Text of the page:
The Reason No One is Listening

The logo design process is part of a platform for your entire marketing endeavours. Your logo is more than a sticker that is slapped on at the end.

The biggest challenge we’ve found our clients have is narrowing their target market. They know the product they want to sell but not who they are going to sell it to. Of course we all want monumental success that doesn’t exclude any potential customer. We want them all!

As a start up, the concept of narrowing your focus to a very specific niche can sound counter-intuitive but is imperative. Take a look at some of the big boys: McDonalds, Chipotle or lululemon. It seems their net is cast very far and very wide. There is no one that couldn’t be a potential customer.

But that can’t be further from the truth. If you take a look at the beginnings of any big company, they started with a focus. Even now, they still have this focus and you can feel and see it in their brand. Their voice has a particular resonance that is directed in a specific direction.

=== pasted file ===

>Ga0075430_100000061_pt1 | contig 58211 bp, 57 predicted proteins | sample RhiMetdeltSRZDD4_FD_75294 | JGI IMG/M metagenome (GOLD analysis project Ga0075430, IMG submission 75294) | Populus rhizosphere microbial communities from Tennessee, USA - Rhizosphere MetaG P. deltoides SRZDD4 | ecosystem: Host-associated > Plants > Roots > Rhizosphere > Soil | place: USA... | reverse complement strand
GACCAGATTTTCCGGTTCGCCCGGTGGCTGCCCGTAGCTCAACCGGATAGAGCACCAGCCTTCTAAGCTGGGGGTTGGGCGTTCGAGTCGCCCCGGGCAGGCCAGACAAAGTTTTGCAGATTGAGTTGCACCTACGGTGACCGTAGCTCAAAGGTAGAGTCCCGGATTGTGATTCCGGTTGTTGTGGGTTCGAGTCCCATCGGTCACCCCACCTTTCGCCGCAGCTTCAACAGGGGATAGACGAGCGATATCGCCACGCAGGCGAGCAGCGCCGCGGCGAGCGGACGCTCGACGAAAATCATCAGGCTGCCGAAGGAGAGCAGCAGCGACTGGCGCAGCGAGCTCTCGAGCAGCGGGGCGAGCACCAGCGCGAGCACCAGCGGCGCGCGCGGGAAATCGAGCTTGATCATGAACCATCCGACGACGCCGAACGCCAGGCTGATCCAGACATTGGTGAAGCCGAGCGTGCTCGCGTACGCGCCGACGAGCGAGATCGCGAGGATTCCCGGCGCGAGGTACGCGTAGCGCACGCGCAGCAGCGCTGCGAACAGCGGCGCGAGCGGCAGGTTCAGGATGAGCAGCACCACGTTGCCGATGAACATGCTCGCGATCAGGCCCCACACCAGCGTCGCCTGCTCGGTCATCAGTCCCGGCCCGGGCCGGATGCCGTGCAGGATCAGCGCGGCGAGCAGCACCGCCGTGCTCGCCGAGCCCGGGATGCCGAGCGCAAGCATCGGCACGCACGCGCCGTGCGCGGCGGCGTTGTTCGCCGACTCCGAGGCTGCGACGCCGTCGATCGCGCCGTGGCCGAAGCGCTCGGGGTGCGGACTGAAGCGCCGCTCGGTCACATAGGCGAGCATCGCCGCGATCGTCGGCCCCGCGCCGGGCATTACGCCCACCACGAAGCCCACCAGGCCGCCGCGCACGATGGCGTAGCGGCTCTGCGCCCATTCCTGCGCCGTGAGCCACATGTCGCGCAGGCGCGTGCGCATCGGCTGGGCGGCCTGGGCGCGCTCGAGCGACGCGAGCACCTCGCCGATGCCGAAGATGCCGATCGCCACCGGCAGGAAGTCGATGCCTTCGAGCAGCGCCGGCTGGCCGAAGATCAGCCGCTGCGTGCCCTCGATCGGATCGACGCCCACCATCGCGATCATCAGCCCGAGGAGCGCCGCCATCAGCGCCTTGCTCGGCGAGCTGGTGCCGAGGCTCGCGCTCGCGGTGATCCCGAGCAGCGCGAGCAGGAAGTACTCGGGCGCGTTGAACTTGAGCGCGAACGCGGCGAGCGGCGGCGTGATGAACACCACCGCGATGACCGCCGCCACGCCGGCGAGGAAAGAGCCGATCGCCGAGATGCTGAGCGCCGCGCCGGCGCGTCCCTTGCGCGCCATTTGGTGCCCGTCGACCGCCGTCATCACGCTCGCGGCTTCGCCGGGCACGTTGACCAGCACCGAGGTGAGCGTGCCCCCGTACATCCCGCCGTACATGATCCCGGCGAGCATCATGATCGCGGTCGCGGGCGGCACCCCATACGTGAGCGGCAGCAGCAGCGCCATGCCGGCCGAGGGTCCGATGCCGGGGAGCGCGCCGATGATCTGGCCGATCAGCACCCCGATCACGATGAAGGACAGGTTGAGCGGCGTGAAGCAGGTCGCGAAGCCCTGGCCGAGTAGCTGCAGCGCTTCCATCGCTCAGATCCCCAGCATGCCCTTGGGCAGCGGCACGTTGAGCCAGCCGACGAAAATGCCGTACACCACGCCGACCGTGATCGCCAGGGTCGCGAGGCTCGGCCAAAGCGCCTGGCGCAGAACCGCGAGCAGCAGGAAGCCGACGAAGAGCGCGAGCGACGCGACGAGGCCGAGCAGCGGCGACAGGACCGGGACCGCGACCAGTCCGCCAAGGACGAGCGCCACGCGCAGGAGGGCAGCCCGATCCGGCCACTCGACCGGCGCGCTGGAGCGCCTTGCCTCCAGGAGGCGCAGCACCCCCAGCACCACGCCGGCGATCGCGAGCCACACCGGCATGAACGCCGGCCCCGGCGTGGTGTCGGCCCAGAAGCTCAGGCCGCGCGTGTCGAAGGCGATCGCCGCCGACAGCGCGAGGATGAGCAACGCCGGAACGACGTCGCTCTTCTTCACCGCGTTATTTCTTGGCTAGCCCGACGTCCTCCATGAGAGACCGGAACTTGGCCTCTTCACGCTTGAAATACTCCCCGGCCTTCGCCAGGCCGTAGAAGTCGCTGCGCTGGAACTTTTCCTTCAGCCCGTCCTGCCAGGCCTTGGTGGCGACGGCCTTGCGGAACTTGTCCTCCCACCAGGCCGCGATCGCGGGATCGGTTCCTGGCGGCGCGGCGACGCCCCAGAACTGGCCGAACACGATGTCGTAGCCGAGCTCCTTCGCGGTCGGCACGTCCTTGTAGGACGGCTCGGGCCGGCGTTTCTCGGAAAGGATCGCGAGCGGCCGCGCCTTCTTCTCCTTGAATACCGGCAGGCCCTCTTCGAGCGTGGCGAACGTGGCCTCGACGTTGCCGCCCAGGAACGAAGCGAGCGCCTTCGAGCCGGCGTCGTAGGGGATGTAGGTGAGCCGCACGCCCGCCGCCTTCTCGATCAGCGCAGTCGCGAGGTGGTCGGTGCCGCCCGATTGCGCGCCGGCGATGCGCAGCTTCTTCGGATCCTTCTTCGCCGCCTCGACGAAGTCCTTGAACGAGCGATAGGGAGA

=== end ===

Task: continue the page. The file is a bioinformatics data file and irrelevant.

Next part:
When starting out, you need to hone in on this voice and who it speaks to. Ideally you will start selling to these specific people. It won’t take long before others outside of this circle will resonate with your business’ voice.

This is where the logo design process can show holes in your target. As designers we need a crystal clear picture of who we are talking to and attracting to a business. Without this information your logo may as well be a sticker slapped on at the end.

Asking as many possible questions about these people is the only way you are going to know how to talk to them. It all ties together your business sales funnel strategy. A solid target market allows you to piece together your strategic puzzle. The logo and look of your business is an important part of that.

You need the honey to attract the bees. Broccoli won’t do the job just like using jargon your clients don’t understand won’t do you any favours. Everything from head to toe needs to be honed in and tuned to draw a specific customer in.